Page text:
“DeFries just out and out flat refused to put [Raw Power] out. He said, 'OK, we're gonna put it out, go away somewhere.' They shuffled me off to Los Angeles, where I didn't want to go, a real bad place to send me. They told me by phone later, 'We're not releasing it like that, David will remix it.' To which I said OK, because the other choice was I wasn't going to get my album out. I think DeFries told me that CBS refused to release it like that, I don't know. Who knows what the real story was? David and I and one of his bodyguards/gofers at the time, Stewie, went to Western Studios in Hollywood. To the best of my recollection it was done in a day. I don't think it was two days. On a very, very old board, I mean this board was old! An Elvis type of board, old-tech, low-tech, in a poorly lit, cheap old studio with very little time.
To David's credit, he listened with his ear to each thing and talked it out with me, I gave him what I thought it should have, he put that in its perspective, added some touches. He's always liked the most recent technology, so there was something called a Time Cube you could feed a signal into -- it looked like a bong, a big plastic tube with a couple of bends in it -- and when the sound came out the other end, it sort of shot at you like an echo effect. He used that on the guitar in 'Gimme Danger,' a beautiful guitar echo overload that's absolutely beautiful; and on the drums in 'Your Pretty Face Is Going To Hell.' His concept was, 'You're so primitive, your drummer should sound like he's beating a log!' It's not a bad job that he did. Somebody's since put out something on Bomp, Rough Power, which were some of my original mixes, but I think what David and I came up with at these sessions was better than that. So I think he helped the thing. I'm very proud of the eccentric, odd little record that came out.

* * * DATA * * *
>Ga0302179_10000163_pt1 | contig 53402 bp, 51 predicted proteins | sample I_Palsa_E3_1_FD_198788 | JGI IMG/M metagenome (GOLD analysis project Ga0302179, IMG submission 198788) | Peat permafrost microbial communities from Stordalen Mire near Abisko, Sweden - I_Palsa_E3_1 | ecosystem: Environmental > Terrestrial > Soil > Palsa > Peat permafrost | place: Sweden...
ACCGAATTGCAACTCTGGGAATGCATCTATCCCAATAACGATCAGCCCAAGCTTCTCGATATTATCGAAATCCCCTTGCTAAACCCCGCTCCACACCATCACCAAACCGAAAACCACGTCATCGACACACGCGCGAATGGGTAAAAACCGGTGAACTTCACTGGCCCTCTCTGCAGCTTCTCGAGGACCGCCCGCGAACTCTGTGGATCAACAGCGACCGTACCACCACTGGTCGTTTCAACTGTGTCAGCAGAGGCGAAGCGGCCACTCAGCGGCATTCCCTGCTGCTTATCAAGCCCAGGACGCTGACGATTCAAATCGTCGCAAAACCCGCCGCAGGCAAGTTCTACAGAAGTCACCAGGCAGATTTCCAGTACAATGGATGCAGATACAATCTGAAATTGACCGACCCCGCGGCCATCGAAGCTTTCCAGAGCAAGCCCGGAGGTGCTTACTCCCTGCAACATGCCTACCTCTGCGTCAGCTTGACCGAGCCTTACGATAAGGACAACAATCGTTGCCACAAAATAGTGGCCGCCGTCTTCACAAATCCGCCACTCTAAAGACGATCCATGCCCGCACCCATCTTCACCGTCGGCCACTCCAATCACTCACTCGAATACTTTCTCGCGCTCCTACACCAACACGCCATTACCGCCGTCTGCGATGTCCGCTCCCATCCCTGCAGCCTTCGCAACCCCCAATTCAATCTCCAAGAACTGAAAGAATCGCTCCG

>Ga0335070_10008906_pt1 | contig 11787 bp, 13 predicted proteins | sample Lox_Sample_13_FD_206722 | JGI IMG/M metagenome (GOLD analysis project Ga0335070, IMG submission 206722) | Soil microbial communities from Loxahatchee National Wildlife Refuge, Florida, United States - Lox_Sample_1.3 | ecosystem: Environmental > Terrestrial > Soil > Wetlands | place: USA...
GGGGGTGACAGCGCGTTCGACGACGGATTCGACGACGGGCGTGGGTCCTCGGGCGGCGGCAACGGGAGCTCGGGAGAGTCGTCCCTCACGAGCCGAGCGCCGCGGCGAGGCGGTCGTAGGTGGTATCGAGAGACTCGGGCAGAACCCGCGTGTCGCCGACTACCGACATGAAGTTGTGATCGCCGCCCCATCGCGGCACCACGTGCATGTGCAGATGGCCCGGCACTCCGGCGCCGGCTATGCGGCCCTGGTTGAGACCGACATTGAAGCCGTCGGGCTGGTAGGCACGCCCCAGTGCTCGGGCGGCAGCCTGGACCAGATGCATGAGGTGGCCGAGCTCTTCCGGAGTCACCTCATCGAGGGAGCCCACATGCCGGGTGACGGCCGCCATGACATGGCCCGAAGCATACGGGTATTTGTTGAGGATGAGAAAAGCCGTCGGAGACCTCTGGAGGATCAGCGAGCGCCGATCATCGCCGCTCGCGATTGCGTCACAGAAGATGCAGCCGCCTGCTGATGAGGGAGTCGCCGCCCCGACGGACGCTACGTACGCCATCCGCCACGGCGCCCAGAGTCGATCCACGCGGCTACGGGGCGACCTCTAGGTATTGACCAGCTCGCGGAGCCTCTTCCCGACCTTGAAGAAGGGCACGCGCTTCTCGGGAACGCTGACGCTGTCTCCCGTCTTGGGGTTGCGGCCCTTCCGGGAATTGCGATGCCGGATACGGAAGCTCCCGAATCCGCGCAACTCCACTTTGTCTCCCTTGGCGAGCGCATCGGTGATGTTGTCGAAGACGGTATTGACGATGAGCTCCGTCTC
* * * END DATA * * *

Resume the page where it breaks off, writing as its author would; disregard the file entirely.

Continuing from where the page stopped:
In retrospect, I think the little touches Bowie put on the mix helped and I think some of the things MainMan did helped, and more than anything else, what the whole experience did was to get me out of Detroit and onto a world stage. And also I learned a helluva lot being over there in England and I started thinking differently. It led to a very ambitious piece of work, and that's fine. But the fact was that neither Bowie's mix nor my previous mix could do justice to the power of the band or even to the legibility of the vocal…I feel that now I have the wherewithall, the position, and the expertise at my disposal to give this thing its due sonically, and I didn't have that before. So it's kind of like I'm finishing that off. I don't think you can beat David's mix, it's very creative. But this is just a simple, straight band mix of a powerful band. I feel like there's a closure on it and that's a nice thing.”
Iggy Pop, Raw Power liner notes, 1997